Clint Smith is a teacher, poet, and doctoral candidate in Education at Harvard University with a concentration in Culture, Institutions, and Society (CIS). He serves as a resident teaching artist in Boston Public Schools and as a writing instructor at Bay State Correctional Center in Norfolk, MA. Previously, he taught high school English in Prince George’s County, Maryland and served as a public health worker in Soweto, South Africa. His research interests include critical pedagogy, mass incarceration, race, and inequality. In 2015 he was awarded the Graduate Research Fellowship from the National Science Foundation. In 2013, Mr. Smith was named the Christine D. Sarbanes Teacher of the Year by the Maryland Humanities Council. He has spoken at the 2015 TED Conference in Vancouver, British Columbia, the U.S. Department of Education, the IB Conference of the Americas, the Joint Center for Political and Economic Studies, and has been featured on TED.com, Upworthy, and TVOne's Verses and Flow. Additionally, he has been profiled in The Washington Post, Vox, The Huffington Post, The Root, NBC News and the book, "American Teacher: Heroes in the Classroom" (Welcome Books, 2013). His TED Talk, The Danger of Silence, has been viewed more the 2 million times and was named one of the top 20 TED Talks of 2014. His new TED Talk, How to Raise a Black Son in America, was released in April 2015.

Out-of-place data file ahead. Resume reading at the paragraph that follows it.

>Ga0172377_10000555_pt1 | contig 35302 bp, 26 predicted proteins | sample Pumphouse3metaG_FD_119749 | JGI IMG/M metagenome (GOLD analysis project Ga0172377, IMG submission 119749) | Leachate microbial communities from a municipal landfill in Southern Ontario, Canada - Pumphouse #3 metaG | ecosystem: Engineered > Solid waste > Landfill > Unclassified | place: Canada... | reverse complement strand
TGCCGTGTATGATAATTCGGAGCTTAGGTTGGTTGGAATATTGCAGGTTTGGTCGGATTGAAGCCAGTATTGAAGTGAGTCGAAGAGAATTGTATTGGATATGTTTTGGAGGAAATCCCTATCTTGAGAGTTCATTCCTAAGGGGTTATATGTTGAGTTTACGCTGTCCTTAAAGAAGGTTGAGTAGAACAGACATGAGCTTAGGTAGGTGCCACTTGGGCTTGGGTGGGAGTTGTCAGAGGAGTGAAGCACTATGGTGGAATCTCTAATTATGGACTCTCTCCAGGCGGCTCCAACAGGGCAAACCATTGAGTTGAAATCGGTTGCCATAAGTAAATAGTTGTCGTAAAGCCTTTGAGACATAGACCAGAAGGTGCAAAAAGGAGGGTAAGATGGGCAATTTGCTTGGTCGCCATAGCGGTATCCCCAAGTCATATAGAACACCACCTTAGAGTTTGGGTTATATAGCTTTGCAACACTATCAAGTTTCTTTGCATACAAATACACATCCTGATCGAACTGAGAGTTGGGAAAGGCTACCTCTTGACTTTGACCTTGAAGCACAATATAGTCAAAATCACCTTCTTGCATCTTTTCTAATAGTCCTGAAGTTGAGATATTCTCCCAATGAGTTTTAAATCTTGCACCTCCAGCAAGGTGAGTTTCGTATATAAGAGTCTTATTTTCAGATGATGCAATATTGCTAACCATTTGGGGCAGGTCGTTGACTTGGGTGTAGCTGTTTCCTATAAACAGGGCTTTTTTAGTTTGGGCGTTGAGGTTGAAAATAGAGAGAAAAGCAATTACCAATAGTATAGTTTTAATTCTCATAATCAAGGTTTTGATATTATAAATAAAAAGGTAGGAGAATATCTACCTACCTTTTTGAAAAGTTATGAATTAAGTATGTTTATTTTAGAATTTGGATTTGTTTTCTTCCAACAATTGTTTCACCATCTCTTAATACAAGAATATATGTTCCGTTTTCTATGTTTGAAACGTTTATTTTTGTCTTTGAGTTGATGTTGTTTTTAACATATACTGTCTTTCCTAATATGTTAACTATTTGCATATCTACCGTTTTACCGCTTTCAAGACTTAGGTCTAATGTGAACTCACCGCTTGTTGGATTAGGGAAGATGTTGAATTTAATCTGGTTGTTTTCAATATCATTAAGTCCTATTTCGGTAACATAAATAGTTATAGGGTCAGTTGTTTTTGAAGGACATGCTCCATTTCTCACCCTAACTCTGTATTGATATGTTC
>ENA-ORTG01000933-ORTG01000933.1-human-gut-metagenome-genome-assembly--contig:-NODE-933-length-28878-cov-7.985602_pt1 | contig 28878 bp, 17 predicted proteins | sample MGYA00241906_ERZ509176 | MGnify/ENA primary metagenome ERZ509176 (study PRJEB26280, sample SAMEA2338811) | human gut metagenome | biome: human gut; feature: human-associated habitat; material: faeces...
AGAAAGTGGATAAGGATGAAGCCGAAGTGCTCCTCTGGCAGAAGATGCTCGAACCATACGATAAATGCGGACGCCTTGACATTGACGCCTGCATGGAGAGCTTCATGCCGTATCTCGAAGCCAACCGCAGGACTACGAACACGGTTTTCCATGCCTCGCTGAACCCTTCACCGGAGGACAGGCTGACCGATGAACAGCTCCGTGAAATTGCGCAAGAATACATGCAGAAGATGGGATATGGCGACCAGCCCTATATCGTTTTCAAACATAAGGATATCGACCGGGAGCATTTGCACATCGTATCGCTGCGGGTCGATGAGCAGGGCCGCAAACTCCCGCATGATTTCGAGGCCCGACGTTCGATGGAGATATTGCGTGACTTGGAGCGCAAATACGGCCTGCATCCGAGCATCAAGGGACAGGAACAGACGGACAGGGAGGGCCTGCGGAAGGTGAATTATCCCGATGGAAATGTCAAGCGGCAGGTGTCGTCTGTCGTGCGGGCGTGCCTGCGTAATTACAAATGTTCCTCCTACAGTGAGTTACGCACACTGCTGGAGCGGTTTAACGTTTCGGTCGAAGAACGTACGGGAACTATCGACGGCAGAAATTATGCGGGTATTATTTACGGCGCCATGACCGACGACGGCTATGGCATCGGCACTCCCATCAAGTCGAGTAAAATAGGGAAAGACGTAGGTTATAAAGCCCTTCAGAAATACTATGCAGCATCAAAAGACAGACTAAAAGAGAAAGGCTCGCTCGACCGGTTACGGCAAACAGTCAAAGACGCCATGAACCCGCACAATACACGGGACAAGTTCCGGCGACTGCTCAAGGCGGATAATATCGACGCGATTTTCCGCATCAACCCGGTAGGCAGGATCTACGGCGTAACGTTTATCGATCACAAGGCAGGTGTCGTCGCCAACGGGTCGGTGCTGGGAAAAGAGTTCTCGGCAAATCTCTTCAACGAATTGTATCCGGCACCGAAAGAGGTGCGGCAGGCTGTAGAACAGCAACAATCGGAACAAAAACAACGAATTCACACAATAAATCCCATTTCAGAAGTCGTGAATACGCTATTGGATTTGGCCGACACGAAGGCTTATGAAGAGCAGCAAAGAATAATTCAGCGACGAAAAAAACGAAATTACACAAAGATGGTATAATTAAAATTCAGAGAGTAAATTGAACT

As a poet, he is a 2014 National Poetry Slam champion, an Individual World Poetry Slam Finalist, a Callaloo Fellow, and has served as a cultural ambassador for the U.S. Department of State. His poetry has been published or is forthcoming in Kinfolks, American Literary Review, Still: The Journal, Winter Tangerine Review, Lime Hawk, Harvard Educational Review and elsewhere.
Clint earned a BA in English from Davidson College and is an alumnus of the New Orleans Public School System.
What will it take for the United States to overcome entrenched issues pertaining to race and socioeconomic status? According to poet and educator Clint Smith, the U.S. needs to be honest with itself about cultural...
The freedom to go from identifying as white to black isn't afforded to blacks who would want to identify as white.